Matched MeSH terms: Protein Biosynthesis
  16. Harun MSR, Taylor M, Zhu XQ, Elsheikha HM
    Microorganisms, 2020 Jun 04;8(6).
    PMID: 32512820 DOI: 10.3390/microorganisms8060842
    Central to the progression of cerebral toxoplasmosis is the interaction of Toxoplasma gondii with the blood-brain barrier (BBB) endothelial cells. In the present work, we tested the hypothesis that inhibition of Wnt pathway signalling by the monovalent ionophore monensin reduces the growth of T. gondii infecting human brain microvascular endothelial cells (hBMECs) or microglial cells. The anti-parasitic effect of monensin (a Wnt signalling inhibitor) on the in vitro growth of T. gondii tachyzoites was investigated using two methods (Sulforhodamine B staining and microscopic parasite counting). The monensin inhibited T. gondii growth (50% inhibitory concentration [IC50] = 0.61 μM) with a selective index = 8.48 when tested against hBMECs (50% cytotoxic concentration [CC50] = 5.17 μM). However, IC50 of monensin was 4.13 μM with a SI = 13.82 when tested against microglia cells (CC50 = 57.08 μM), suggesting less sensitivity of microglia cells to monensin treatment. The effect of T. gondii on the integrity of the BBB was assessed by the transendothelial electrical resistance (TEER) assay using an in vitro human BBB model. The results showed that T. gondii infection significantly decreased hBMECs' TEER resistance, which was rescued when cells were treated with 0.1 µM monensin, probably due to the anti-parasitic activity of monensin. We also investigated the host-targeted effects of 0.1 µM monensin on global gene expression in hBMECs with or without T. gondii infection. Treatment of hBMECs with monensin did not significantly influence the expression of genes involved in the Wnt signalling pathway, suggesting that although inhibition of the Wnt signalling pathway did not play a significant role in T. gondii infection of hBMECs, monensin was still effective in limiting the growth of T. gondii. On the contrary, monensin treatment downregulated pathways related to steroids, cholesterol and protein biosynthesis and their transport between endoplasmic reticulum and Golgi apparatus, and deregulated pathways related to cell cycle and DNA synthesis and repair mechanisms. These results provide new insight into the host-modulatory effect of monensin during T. gondii infection, which merits further investigation.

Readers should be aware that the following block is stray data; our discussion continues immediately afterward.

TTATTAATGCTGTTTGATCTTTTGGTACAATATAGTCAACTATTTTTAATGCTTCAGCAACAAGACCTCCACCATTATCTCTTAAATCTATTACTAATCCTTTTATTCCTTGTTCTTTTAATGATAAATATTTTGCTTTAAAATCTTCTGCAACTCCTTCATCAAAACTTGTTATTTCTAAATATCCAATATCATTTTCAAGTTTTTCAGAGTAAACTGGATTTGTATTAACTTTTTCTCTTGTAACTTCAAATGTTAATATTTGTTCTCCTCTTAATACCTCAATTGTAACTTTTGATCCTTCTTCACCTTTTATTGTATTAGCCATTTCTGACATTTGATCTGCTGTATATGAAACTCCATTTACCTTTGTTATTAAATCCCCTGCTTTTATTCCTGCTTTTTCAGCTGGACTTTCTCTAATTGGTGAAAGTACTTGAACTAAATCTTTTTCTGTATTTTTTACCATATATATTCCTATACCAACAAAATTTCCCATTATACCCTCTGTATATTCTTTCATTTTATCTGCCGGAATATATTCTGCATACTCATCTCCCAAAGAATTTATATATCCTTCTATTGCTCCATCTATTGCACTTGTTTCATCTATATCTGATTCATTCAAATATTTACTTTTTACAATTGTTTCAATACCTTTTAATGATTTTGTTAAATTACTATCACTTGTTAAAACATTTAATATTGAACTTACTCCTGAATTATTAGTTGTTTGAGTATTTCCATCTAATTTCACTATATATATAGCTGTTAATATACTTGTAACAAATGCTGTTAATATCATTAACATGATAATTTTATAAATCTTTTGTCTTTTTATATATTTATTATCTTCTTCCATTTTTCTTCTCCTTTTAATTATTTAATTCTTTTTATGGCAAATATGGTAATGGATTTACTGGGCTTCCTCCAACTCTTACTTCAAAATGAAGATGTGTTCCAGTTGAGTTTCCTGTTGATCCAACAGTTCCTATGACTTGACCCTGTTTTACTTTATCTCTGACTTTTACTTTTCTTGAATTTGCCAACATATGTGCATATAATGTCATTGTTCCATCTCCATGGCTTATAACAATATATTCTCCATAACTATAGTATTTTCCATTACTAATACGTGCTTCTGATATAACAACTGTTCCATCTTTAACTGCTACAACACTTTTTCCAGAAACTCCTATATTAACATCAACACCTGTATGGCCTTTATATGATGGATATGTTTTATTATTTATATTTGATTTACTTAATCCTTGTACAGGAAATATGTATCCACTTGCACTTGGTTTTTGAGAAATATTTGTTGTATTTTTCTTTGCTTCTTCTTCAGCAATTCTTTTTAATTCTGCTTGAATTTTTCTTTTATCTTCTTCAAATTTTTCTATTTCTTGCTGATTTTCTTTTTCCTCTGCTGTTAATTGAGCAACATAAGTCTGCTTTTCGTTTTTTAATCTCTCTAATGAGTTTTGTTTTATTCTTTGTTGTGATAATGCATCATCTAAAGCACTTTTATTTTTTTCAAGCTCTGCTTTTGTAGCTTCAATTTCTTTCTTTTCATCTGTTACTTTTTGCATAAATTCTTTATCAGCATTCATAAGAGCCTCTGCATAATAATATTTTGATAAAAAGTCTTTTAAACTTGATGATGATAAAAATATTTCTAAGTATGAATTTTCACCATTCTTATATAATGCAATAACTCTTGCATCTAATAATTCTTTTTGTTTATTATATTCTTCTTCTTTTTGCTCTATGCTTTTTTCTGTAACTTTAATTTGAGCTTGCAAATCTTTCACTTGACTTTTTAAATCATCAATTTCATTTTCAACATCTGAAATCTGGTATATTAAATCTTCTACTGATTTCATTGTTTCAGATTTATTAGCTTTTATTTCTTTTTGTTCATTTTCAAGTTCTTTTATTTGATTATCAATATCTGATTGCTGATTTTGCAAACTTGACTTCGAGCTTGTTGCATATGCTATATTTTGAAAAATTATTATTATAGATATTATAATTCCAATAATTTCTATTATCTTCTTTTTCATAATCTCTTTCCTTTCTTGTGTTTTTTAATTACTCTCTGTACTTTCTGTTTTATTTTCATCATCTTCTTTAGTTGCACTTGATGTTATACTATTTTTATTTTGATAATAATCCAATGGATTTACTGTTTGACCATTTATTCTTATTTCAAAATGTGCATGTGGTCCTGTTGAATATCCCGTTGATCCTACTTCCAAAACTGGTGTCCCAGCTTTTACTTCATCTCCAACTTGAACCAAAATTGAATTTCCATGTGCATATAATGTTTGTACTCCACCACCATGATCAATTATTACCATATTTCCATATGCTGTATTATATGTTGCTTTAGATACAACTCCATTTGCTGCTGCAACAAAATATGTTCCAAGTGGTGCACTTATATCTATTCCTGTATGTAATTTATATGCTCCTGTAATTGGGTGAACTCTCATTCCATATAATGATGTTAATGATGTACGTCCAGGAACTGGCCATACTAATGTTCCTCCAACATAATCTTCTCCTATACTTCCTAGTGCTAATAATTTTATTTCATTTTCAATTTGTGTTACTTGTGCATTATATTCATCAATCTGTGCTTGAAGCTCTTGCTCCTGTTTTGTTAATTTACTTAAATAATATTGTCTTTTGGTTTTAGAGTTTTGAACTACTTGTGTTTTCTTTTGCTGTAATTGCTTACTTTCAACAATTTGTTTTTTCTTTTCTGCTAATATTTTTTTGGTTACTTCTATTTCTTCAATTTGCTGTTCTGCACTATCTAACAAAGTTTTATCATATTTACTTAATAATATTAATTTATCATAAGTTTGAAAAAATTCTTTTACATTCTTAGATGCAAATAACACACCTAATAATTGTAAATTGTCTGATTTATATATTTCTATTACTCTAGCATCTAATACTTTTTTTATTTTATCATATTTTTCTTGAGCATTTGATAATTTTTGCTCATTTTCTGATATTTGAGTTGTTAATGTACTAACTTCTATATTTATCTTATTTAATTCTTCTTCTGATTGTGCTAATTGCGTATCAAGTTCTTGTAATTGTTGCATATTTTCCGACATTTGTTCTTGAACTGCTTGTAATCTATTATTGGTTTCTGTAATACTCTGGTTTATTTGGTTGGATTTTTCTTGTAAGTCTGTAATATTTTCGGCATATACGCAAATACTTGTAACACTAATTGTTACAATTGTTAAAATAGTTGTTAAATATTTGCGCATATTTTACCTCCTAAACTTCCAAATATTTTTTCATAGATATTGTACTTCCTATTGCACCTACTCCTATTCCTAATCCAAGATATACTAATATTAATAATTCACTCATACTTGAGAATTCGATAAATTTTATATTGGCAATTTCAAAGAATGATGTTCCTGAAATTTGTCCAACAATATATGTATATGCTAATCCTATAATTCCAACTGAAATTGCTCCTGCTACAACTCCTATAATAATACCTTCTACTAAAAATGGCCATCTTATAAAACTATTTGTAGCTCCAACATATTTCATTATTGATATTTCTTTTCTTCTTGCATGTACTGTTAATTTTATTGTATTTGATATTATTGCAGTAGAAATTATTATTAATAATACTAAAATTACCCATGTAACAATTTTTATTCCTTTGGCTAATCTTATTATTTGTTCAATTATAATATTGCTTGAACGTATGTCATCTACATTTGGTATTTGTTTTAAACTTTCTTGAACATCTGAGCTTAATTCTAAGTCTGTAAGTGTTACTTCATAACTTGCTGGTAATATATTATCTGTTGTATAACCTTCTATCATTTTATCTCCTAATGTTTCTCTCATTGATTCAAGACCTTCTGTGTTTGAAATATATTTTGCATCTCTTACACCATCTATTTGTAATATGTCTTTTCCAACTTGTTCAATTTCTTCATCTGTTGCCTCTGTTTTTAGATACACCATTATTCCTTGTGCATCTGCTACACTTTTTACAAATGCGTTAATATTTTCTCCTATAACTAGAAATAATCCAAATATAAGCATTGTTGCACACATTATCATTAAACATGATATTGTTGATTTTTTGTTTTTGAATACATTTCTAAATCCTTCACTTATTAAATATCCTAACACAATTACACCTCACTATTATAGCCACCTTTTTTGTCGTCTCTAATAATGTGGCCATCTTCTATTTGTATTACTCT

Matched MeSH terms: Protein Biosynthesis